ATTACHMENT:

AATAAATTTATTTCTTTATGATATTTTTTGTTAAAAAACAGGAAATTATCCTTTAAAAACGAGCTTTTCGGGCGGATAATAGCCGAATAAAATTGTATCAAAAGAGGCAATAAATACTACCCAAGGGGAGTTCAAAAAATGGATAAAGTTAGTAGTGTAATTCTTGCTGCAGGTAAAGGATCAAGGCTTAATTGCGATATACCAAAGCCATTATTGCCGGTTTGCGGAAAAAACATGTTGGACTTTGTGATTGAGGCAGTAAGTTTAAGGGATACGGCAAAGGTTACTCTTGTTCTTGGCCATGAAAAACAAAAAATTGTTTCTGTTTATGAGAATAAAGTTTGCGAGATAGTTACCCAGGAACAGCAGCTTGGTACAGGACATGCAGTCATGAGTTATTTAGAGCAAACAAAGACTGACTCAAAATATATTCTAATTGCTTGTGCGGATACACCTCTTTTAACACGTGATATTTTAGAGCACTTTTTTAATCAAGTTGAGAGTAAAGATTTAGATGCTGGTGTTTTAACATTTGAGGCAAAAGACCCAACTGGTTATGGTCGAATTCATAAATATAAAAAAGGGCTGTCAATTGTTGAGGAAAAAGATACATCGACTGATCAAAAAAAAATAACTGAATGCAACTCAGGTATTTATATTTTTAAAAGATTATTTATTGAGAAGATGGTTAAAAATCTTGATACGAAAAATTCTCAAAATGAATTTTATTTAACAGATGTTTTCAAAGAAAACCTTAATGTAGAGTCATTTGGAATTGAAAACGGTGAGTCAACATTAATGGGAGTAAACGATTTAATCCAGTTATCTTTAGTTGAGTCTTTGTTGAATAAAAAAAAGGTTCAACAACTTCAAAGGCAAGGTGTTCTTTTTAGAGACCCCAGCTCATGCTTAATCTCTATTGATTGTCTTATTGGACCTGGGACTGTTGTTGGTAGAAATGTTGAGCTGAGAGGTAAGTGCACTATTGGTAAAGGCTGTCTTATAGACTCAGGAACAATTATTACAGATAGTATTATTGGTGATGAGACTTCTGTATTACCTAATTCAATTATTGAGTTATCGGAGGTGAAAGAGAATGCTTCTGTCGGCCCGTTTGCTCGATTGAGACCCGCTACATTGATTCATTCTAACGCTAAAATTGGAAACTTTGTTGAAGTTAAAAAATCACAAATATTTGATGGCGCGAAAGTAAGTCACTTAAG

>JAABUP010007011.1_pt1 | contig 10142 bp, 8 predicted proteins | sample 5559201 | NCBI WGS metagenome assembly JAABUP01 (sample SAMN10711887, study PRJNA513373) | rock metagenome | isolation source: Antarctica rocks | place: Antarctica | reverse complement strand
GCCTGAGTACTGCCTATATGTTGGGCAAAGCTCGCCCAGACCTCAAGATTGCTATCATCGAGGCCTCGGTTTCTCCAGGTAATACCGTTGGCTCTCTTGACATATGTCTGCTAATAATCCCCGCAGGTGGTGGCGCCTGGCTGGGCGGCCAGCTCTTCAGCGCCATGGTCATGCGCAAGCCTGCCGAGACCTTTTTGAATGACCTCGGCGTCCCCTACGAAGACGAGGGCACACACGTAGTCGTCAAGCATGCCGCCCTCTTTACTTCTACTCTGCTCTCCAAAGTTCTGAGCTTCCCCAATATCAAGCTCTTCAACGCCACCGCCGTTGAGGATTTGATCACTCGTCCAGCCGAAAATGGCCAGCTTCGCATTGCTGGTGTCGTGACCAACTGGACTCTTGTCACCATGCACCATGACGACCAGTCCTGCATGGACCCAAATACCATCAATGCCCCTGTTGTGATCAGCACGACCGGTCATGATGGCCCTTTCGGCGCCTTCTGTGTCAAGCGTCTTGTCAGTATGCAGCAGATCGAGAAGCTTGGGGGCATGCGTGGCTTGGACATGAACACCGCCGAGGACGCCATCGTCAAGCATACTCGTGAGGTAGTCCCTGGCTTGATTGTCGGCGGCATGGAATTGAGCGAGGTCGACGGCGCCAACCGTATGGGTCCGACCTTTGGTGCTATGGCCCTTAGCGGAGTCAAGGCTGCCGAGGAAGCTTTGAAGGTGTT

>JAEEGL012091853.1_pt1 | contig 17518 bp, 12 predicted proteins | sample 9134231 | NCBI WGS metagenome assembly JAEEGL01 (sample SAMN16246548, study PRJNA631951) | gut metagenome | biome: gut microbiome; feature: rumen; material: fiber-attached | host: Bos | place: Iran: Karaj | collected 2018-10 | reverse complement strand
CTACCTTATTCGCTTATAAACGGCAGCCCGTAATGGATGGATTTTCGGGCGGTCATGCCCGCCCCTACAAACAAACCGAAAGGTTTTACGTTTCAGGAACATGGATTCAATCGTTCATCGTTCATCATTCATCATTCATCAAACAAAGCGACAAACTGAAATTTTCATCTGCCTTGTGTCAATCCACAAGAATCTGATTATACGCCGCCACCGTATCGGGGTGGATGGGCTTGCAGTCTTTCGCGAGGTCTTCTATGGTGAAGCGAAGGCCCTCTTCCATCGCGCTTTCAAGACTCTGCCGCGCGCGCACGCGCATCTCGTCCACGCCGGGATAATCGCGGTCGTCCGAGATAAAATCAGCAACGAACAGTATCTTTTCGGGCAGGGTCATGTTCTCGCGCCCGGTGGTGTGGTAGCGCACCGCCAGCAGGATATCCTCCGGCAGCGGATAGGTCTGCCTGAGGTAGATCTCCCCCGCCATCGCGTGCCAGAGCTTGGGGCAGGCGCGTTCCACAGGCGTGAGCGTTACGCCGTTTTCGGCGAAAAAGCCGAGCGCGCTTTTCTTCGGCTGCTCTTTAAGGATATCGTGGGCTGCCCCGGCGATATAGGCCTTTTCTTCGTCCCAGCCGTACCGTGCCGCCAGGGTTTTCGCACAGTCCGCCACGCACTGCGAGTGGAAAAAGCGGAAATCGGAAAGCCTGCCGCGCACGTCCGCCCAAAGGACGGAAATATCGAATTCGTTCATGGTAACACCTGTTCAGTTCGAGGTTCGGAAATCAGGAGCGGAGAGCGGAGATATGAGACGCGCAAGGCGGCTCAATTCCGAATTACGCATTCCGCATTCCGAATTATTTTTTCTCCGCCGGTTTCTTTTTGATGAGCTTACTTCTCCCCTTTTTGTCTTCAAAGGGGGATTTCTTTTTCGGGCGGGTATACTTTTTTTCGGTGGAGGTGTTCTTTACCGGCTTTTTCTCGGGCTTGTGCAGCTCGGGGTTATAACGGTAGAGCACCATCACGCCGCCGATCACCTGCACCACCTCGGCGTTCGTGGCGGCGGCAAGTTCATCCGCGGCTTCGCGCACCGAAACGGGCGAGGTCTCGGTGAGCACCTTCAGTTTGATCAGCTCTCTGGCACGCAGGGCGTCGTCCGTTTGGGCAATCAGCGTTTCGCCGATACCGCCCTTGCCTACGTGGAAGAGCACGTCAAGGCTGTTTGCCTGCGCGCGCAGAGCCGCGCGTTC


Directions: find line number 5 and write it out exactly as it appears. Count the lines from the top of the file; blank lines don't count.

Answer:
CTACCTTATTCGCTTATAAACGGCAGCCCGTAATGGATGGATTTTCGGGCGGTCATGCCCGCCCCTACAAACAAACCGAAAGGTTTTACGTTTCAGGAACATGGATTCAATCGTTCATCGTTCATCATTCATCATTCATCAAACAAAGCGACAAACTGAAATTTTCATCTGCCTTGTGTCAATCCACAAGAATCTGATTATACGCCGCCACCGTATCGGGGTGGATGGGCTTGCAGTCTTTCGCGAGGTCTTCTATGGTGAAGCGAAGGCCCTCTTCCATCGCGCTTTCAAGACTCTGCCGCGCGCGCACGCGCATCTCGTCCACGCCGGGATAATCGCGGTCGTCCGAGATAAAATCAGCAACGAACAGTATCTTTTCGGGCAGGGTCATGTTCTCGCGCCCGGTGGTGTGGTAGCGCACCGCCAGCAGGATATCCTCCGGCAGCGGATAGGTCTGCCTGAGGTAGATCTCCCCCGCCATCGCGTGCCAGAGCTTGGGGCAGGCGCGTTCCACAGGCGTGAGCGTTACGCCGTTTTCGGCGAAAAAGCCGAGCGCGCTTTTCTTCGGCTGCTCTTTAAGGATATCGTGGGCTGCCCCGGCGATATAGGCCTTTTCTTCGTCCCAGCCGTACCGTGCCGCCAGGGTTTTCGCACAGTCCGCCACGCACTGCGAGTGGAAAAAGCGGAAATCGGAAAGCCTGCCGCGCACGTCCGCCCAAAGGACGGAAATATCGAATTCGTTCATGGTAACACCTGTTCAGTTCGAGGTTCGGAAATCAGGAGCGGAGAGCGGAGATATGAGACGCGCAAGGCGGCTCAATTCCGAATTACGCATTCCGCATTCCGAATTATTTTTTCTCCGCCGGTTTCTTTTTGATGAGCTTACTTCTCCCCTTTTTGTCTTCAAAGGGGGATTTCTTTTTCGGGCGGGTATACTTTTTTTCGGTGGAGGTGTTCTTTACCGGCTTTTTCTCGGGCTTGTGCAGCTCGGGGTTATAACGGTAGAGCACCATCACGCCGCCGATCACCTGCACCACCTCGGCGTTCGTGGCGGCGGCAAGTTCATCCGCGGCTTCGCGCACCGAAACGGGCGAGGTCTCGGTGAGCACCTTCAGTTTGATCAGCTCTCTGGCACGCAGGGCGTCGTCCGTTTGGGCAATCAGCGTTTCGCCGATACCGCCCTTGCCTACGTGGAAGAGCACGTCAAGGCTGTTTGCCTGCGCGCGCAGAGCCGCGCGTTC